War Bonds

One dance was all it took

Last week I was privileged to interview Leon and Dorothy Williams, who celebrated their 69th anniversary in April.

The Huntington Park Ballroom was awash in men in uniform in 1946, but Dorothy Wunderlich, 17, had eyes for only one.

A tall, handsome sailor with piercing blue eyes had shown up late, but still managed to secure a dance with Dorothy.

“We danced to ‘Goodnight Ladies,’ ” she recalled. “It was the last dance of the night.”

From their log home in Elk, Dorothy smiled at her husband, Leon Williams.

 “I called him my boyfriend after one dance,” she said. “I already had him cornered.”

Leon didn’t mind a bit. The 19-year-old had survived a rough childhood and already spent months at sea while serving with the Pacific fleet.

He never knew his father, and his stepfather was abusive. When he was 8, his stepfather was beating him and Leon’s 11-year-old brother Bud jumped on his back to try to end the beating.

Their stepfather kicked them out.

“My grandparents raised me and my brother,” Leon said.

The boys grew up in Milford, Utah. Bud dropped out of school his senior year to join the Navy, and Leon followed suit at 16 and was sent to Farragut Naval Training Station.

“You had to be 17 by the time you finished boot camp,” he explained. “I had my 17th birthday at Farragut.”

Hunting skills honed in Utah came in handy. His marksmanship earned him a spot as a gunner’s mate aboard the USS Ammen. He also served on the USS St. Paul.

Dorothy pulled a yellowed and stained Japanese flag from a box.

“This is proof he was there,” she said.

Leon explained that a fellow sailor had given him the flag during the invasion of Okinawa.

She also saved his blue wool sailor’s cap and every letter he wrote to her. And there were letters – because Leon was smitten after that single dance, and when he next had liberty, he hustled to the ballroom to meet Dorothy.

“He took me home on the bus afterward,” she said.

Leon was transferred to San Francisco, so letters flew back and forth. When he accrued enough leave time and knew he was eligible for discharge, he called her and told her to set a date for the wedding.

To his surprise, he had to get his mother’s written permission to marry because he wasn’t 21.

“I couldn’t understand it,” he said. “I’d been in the Navy for four years!”

They married April 6, 1947, and honeymooned in Las Vegas at his mother’s house. Leon’s brother and uncle came to Vegas to pick up a tractor and took the newlyweds back with them to Milford.

“The four of us were crammed into a tiny cab of a truck, hauling a tractor,” Dorothy said.

When asked how she felt about her unconventional honeymoon journey, she laughed and said, “I just shut up and went along. How do you think I’ve stayed married for 69 years?”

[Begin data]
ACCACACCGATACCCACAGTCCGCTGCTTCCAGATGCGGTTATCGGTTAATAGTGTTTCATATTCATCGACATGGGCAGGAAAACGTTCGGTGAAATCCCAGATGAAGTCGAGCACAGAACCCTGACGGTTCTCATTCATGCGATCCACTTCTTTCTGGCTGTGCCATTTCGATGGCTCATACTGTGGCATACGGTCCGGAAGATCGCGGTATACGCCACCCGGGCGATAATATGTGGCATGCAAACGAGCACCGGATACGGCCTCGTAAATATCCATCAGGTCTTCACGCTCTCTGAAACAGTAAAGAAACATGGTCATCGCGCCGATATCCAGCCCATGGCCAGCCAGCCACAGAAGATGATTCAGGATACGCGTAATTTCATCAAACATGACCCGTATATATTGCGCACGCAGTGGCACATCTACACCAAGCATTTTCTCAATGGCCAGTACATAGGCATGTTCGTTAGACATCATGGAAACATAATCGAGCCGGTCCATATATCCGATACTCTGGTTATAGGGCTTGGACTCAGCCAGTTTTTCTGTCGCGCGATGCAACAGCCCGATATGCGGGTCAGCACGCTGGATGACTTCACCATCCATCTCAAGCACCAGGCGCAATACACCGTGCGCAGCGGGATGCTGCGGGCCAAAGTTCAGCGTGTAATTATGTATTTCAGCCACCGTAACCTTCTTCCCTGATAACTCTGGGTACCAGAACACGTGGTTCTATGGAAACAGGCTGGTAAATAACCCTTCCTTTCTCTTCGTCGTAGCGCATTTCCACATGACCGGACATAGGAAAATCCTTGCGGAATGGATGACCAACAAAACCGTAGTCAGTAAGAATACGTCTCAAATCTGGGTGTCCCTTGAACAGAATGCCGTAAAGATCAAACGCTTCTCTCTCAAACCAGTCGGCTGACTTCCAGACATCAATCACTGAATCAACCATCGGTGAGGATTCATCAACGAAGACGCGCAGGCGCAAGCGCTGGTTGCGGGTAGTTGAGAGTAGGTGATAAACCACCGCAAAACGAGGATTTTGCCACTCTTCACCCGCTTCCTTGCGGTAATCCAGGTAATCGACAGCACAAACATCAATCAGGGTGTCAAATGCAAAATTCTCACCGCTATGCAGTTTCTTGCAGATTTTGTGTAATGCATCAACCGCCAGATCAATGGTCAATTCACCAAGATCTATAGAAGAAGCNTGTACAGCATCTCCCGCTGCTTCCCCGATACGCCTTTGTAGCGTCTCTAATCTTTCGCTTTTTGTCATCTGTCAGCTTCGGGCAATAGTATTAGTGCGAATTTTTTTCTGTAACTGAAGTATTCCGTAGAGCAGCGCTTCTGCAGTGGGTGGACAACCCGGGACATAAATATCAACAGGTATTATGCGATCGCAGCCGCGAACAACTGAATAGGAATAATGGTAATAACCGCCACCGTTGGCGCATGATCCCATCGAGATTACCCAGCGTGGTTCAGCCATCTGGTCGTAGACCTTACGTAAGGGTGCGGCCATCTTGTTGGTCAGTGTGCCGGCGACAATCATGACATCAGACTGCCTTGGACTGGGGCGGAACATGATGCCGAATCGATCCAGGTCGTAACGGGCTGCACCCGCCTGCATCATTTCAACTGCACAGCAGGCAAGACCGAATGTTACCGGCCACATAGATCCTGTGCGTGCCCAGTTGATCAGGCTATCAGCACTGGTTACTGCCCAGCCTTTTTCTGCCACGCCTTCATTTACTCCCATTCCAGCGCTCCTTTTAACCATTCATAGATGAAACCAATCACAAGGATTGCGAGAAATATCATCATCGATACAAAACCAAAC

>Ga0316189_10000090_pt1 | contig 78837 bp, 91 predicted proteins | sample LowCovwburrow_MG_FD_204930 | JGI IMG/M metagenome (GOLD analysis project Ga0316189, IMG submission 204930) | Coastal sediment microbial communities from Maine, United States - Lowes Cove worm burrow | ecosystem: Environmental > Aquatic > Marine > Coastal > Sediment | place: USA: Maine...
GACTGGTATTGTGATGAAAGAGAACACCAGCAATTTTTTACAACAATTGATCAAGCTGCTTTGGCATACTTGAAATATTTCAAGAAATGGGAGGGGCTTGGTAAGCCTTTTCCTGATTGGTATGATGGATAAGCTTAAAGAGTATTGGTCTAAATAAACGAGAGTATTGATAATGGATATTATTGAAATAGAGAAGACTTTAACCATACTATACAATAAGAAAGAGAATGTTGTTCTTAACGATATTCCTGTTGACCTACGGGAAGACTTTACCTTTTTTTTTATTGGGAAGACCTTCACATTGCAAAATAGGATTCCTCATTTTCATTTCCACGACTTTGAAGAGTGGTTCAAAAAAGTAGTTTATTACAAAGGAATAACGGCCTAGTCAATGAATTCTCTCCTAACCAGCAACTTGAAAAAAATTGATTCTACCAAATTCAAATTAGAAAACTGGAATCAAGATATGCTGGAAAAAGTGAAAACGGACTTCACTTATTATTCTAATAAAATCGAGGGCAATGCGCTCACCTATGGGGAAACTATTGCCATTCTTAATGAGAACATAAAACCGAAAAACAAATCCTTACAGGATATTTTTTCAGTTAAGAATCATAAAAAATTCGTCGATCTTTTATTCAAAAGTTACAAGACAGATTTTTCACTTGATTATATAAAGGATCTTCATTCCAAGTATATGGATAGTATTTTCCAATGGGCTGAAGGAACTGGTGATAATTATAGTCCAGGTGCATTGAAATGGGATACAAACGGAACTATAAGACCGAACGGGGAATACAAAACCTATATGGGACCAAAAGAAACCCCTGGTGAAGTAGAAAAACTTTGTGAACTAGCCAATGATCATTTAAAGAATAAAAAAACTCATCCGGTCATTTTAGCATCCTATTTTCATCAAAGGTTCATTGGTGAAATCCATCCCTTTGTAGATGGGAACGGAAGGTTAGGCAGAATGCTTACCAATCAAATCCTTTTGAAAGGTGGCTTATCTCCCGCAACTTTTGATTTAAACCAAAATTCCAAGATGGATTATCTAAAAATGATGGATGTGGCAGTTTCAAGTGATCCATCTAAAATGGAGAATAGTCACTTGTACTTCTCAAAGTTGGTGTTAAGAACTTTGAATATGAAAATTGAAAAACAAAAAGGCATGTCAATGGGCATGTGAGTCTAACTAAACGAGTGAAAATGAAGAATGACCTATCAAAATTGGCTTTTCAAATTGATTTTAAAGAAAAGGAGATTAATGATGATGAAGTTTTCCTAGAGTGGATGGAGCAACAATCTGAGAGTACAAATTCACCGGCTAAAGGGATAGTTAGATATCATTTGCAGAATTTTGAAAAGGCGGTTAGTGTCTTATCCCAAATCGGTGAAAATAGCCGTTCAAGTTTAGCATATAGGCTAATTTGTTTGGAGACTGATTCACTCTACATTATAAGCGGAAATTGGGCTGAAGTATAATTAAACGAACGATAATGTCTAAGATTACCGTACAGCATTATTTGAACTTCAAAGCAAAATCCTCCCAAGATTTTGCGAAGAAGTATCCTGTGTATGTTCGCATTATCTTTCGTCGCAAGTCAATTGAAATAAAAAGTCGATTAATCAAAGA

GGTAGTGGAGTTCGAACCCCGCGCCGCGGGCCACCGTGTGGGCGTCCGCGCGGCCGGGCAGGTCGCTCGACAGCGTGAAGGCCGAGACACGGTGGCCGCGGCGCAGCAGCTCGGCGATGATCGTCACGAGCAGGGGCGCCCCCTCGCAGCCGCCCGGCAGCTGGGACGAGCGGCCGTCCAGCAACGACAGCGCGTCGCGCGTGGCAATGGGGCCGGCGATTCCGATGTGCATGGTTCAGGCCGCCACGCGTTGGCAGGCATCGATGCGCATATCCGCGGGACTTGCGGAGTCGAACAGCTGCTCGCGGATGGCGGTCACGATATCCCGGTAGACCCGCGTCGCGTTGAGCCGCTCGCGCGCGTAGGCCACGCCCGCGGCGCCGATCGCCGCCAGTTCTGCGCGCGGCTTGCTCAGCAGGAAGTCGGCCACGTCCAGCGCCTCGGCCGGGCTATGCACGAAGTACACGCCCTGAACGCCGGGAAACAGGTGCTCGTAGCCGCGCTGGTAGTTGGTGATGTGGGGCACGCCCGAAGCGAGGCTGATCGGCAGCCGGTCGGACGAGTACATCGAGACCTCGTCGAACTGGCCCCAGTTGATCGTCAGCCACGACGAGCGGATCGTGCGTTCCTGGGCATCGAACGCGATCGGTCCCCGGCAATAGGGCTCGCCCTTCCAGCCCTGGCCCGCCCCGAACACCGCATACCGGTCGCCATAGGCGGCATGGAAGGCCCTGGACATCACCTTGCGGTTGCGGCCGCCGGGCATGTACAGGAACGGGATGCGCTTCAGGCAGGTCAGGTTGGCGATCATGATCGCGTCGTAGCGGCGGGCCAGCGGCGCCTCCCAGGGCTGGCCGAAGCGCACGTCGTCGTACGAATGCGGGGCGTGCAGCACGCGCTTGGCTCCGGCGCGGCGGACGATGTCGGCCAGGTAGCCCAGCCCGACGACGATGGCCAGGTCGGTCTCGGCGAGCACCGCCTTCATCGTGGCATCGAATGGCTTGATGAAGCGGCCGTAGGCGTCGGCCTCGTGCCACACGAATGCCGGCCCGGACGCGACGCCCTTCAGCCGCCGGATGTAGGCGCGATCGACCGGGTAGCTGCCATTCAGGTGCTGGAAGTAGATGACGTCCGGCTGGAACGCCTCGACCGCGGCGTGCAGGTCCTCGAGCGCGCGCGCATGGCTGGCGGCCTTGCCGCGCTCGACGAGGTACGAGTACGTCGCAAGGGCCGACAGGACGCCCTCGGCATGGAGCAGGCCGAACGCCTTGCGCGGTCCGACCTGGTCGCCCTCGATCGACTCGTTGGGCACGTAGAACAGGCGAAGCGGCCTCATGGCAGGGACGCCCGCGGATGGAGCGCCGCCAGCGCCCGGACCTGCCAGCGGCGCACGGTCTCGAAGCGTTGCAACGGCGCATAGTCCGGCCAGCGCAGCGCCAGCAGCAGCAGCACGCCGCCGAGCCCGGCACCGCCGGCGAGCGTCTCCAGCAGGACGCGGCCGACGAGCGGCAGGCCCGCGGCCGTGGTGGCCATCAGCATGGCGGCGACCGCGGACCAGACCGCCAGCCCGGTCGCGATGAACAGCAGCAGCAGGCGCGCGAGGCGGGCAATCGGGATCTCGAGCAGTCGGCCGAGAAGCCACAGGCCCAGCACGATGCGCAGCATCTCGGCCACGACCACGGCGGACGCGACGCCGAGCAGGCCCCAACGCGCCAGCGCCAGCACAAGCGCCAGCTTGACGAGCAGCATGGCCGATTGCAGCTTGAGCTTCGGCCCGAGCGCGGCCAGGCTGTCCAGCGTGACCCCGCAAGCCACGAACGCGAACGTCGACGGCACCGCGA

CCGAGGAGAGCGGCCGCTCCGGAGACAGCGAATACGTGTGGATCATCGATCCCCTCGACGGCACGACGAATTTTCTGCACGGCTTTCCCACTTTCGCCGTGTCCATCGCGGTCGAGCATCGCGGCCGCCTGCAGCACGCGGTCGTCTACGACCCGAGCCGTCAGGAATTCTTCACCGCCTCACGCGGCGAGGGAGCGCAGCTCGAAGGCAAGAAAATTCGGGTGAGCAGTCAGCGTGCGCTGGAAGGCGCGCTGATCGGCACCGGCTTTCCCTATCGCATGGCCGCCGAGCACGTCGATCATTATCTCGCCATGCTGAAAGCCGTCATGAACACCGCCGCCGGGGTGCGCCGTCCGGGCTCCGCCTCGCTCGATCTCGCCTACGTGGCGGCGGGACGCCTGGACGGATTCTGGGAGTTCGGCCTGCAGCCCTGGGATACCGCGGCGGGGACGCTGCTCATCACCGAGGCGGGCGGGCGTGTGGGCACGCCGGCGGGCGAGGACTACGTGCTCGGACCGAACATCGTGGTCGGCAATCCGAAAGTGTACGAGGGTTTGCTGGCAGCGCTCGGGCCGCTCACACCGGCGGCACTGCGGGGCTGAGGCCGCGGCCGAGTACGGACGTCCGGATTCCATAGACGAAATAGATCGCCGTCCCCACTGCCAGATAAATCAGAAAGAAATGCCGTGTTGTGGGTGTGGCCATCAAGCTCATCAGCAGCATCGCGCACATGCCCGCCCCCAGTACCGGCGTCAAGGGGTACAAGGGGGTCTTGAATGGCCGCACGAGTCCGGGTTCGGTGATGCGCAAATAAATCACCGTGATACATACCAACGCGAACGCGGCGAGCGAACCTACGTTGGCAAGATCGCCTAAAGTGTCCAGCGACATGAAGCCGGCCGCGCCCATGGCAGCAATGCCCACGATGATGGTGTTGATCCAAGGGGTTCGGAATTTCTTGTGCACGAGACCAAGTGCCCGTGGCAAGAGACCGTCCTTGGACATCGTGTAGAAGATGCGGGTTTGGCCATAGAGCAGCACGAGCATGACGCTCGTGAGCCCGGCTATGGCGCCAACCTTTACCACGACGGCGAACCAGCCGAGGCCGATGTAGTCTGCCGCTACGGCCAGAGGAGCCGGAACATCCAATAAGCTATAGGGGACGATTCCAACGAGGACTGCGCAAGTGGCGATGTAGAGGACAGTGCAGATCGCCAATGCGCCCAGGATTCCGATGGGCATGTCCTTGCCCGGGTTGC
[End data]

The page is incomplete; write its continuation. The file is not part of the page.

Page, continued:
Leon took a job as the night marshal in Milford, but when an opportunity arose to work for the railroad, he jumped at the chance. He didn’t have a high school diploma, but a friend wrote “equivalent to” on the space for education and that was good enough. The pay was better and he needed the money.

The first two of their nine children had been born in 1948 and 1949.

In 1952, Union Pacific Railroad moved the family to Norwalk, California.

“I started as brakeman and was later promoted to conductor,” Leon said.

After several years in Norwalk, they bought a small ranch in Mira Loma, where their family flourished. Dorothy had been the oldest of nine, so she was used to a big family. However, replicating her family of origin was far from her mind when she married.

“I only wanted two!” she said.

But Leon relished being surrounded by four sons and five daughters.

“If I could do it over again, I’d have two or three more,” he said. “I wanted each and every one of them.”

Ranch life suited the family.

“We had chickens, pigs, horses and a garden,” Dorothy said.

Feeding her crew was a full-time job, especially since most evenings a neighbor kid or two would join the family.

“She always fixed good meals,” Leon said. “And every night we had dessert – cookies, pie or ice cream.”

They even had family vacations. The kids joked that they camped wherever there were railroad tracks. The family would cram into a 1957 Dodge station wagon and set off. It was common for hobos riding the rails to find their campsite. Instead of shooing them away, Dorothy welcomed them and shared whatever meal she’d prepared with the hungry men.

“They were so polite to our kids,” she recalled.

Once, when they’d graduated from station wagon to truck and camper, a hobo expressed a longing for apple pie.

“You bring me some apples, and I’ll bake you a pie,” Dorothy told him.

The next day he returned to the campsite with a big box of apples he “found” in a nearby orchard and Dorothy baked an apple pie in the oven in the camper, just as she’d promised.

After 38 years with Union Pacific, Leon retired, and he and Dorothy already knew where they wanted to spend their retirement years.

One of their sons had moved to Spokane and when Leon and Dorothy came to visit him, they fell in love with the area.

“This is heaven on Earth,” Dorothy said of their 40 acres in Elk.

All nine of their children live nearby, as do many of their 36 grandchildren and 55 great-grandchildren.

And last summer Leon and his brother Bud traveled back to Milford, Utah, where they finally received their high school diplomas. Forty-five students had dropped out of school to serve their country during World War II. Only four are still living, and only Bud and Leon were there to receive their long-awaited diplomas.

For Dorothy, 87, the reason for their long marriage is simple.

“I loved him, and that was it!”

Leon, 90, was equally succinct. He smiled at his bride and said, “You’ve just got to believe in each other.”